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Machine learning is transforming the world and having a significant market impact

Artificial intelligence or AI has both the ability to revolutionise business models and to create significant returns for shareholders who invest in the right AI plays.

The increasing availability of data sets coupled with the collapse in computing costs means that AI is now coming of age.

The breadth of tasks to which AI technologies can be applied is rapidly expanding. The companies that create leading proprietary data sets and AI tools around them will benefit.

AI has the potential to become the disruptive technology over the next 20 years.

In this article we will examine the trend and ways to take advantage of it.


Training AI (data is used to train an algorithm or machine learning model to predict the outcome you design) is extremely computer intensive.

However, the emergence of the public cloud, dedicated AI chips and silicon specifically designed for such tasks have democratised the ability to run AI outside the large international companies.

The emergence of big data (extremely large data sets that can be analysed by computers to reveal patterns and trends) has played a critical role in facilitating the adoption of AI tools, given the significant amount of data required to train AI.

The proliferation of structured data which is ordered and can be analysed has also acted as a catalyst for the adoption and training of AI.

Structured data constitutes at best, 20% of available data. One of the reasons AI is so powerful as a tool is its ability to analyse unstructured data (data which has not been tagged or structured). This was nearly impossible to do so previously.


Recent analysis undertaken by Morgan Stanley has highlighted how disruptive innovation has been accentuated by the interplay between Moore’s Law and Wright’s Law.

The former maintains that the number of transistors on a circuit board doubles every two years.

The latter states that for every cumulative doubling of units produced, costs will fall by a constant percentage. It is only recently that the combination of cheap and democratised computing power had enabled the global adoption of machine learning tools.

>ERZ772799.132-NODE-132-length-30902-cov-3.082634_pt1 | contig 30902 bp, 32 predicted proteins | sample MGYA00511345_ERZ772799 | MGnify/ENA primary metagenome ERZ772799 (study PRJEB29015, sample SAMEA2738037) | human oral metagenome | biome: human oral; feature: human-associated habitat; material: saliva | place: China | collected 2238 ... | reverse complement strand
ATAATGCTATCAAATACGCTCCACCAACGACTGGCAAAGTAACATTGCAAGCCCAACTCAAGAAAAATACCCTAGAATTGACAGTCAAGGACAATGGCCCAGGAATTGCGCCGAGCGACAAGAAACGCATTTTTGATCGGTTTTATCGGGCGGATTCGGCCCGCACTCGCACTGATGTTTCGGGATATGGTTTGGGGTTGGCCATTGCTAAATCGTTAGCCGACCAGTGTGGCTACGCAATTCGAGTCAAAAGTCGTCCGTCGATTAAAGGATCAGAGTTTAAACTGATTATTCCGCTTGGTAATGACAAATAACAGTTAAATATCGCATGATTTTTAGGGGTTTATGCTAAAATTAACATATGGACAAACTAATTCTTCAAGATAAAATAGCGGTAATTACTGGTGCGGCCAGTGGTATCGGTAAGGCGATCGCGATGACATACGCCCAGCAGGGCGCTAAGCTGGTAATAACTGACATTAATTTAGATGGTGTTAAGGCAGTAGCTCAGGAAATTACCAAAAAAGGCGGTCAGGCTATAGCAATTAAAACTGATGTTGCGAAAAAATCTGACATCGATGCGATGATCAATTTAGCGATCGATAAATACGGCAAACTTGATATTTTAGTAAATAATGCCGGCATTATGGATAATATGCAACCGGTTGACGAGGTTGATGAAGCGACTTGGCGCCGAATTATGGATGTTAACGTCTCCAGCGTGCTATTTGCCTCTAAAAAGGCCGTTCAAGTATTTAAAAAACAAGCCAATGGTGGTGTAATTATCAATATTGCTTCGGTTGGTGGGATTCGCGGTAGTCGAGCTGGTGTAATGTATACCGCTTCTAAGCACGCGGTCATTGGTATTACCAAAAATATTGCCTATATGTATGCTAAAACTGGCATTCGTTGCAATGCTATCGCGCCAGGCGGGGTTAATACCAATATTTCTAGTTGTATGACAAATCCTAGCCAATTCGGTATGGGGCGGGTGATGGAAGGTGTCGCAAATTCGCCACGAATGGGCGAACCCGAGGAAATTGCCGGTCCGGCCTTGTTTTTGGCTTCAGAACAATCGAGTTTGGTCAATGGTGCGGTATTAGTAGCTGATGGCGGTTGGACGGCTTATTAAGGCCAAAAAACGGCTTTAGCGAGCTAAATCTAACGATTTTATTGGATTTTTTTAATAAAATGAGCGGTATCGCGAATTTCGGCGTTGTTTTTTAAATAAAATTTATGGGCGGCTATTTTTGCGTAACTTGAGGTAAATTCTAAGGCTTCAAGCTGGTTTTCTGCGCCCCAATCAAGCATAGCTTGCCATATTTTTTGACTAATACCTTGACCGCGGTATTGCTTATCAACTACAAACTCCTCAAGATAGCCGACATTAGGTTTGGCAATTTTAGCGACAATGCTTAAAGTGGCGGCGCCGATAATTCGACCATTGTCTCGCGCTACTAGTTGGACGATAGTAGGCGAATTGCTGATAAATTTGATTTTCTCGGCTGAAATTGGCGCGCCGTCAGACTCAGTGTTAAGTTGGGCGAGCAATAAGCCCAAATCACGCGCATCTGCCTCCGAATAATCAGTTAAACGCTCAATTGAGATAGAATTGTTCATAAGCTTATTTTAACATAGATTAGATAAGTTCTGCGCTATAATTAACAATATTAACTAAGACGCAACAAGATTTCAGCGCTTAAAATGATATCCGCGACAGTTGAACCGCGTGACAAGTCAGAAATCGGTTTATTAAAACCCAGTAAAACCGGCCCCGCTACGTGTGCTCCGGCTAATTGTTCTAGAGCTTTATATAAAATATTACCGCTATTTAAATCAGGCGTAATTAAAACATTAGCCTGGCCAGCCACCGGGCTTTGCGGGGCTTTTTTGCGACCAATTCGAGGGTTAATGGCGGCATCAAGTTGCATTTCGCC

Artificial intelligence and cheap computing power are the backbone of many of the disruptive technologies taking place within robotics, autonomous vehicles and medical diagnostics. Previously large and unstructured data pools had finite uses.


The increasing importance of AI technologies has prompted firms including Google, Amazon and Microsoft to design chips that run their own deep learning tools (a subfield of machine learning, supporting algorithms that are inspired by the structure and function of the human brain, and called artificial neural networks).

And lots of competitors are creating increasingly powerful chips for cloud applications.

Cloud technology has enabled these interactions in computing and data analytics to be leveraged across a multitude of industries including the field of genomic testing that was previously unattainable.


The impact of declining computer costs coupled with the rapid improvement in modelling techniques and dramatically increased data volumes has made it significantly easier to establish a new brand at scale and disrupt markets.

Conversely, it is becoming increasingly challenging for incumbents to maintain their brand position. The simple reality is that the adoption of AI is driving better performance. Companies who leverage AI-associated technologies are obtaining improved results at lower costs.

Digital leaders are now growing faster, selling better and creating products more quickly while saving costs and growing profits. AI is proving to be a critical tool in improving healthcare outcomes and informing better lending decisions for customers applying for credit.


In a recent commentary entitled Artificial Intelligence: Out of R&D and into the Workplace, Xuesong Zhao, lead fund manager of the Polar Capital Automation and Artificial Intelligence Fund (BF0GL54), maintains that semiconductor equipment industries are an attractive way to play the proliferation of AI.

According to Xuesong, ‘Semiconductor companies are likely to capture 40% to 50% of the AI technology stack representing the best incremental opportunity for the industry in a decade.’

Xuesong also believes that Alphabet and Microsoft –companies that have a clear lead in machine learning framework development (where machines can learn by experience and acquire skills without any human involvement) – are potential beneficiaries by offering AI capability as a service monetised by cloud computing.

AI-related funds


Allianz Global Artificial Intelligence (BDHSN20) 3-year annualised performance: 31.5%. Ongoing cost: 1.13%.

Polar Capital Automation and Artificial Intelligence Fund (BF0GL54) 3-year annualised performance: 18.7%. Ongoing cost: 0.95%.

Sanlam Artificial Intelligence (BYPF331) 3-year annualised performance: 18.6%. Ongoing cost: 0.9%.


L&G Artificial Intelligence (AIAG) 1-year annualised performance: 28.3% Ongoing cost: 0.49%

WisdomTree Artificial Intelligence (INTL) 1-year annualised performance: 43.6% Ongoing cost: 0.4%

Source: Morningstar, FE Fundinfo

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